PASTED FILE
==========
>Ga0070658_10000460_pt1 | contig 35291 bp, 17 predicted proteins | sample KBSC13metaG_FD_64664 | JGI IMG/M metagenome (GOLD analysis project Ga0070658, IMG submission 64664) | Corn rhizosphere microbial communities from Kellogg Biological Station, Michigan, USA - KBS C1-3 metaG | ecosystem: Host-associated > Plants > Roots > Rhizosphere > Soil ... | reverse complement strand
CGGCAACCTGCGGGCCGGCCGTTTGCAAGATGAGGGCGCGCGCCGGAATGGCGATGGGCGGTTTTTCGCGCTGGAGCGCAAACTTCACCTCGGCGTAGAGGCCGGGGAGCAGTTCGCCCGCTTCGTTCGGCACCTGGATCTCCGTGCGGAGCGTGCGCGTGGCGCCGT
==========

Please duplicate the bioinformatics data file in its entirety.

>Ga0070658_10000460_pt1 | contig 35291 bp, 17 predicted proteins | sample KBSC13metaG_FD_64664 | JGI IMG/M metagenome (GOLD analysis project Ga0070658, IMG submission 64664) | Corn rhizosphere microbial communities from Kellogg Biological Station, Michigan, USA - KBS C1-3 metaG | ecosystem: Host-associated > Plants > Roots > Rhizosphere > Soil ... | reverse complement strand
CGGCAACCTGCGGGCCGGCCGTTTGCAAGATGAGGGCGCGCGCCGGAATGGCGATGGGCGGTTTTTCGCGCTGGAGCGCAAACTTCACCTCGGCGTAGAGGCCGGGGAGCAGTTCGCCCGCTTCGTTCGGCACCTGGATCTCCGTGCGGAGCGTGCGCGTGGCGCCGT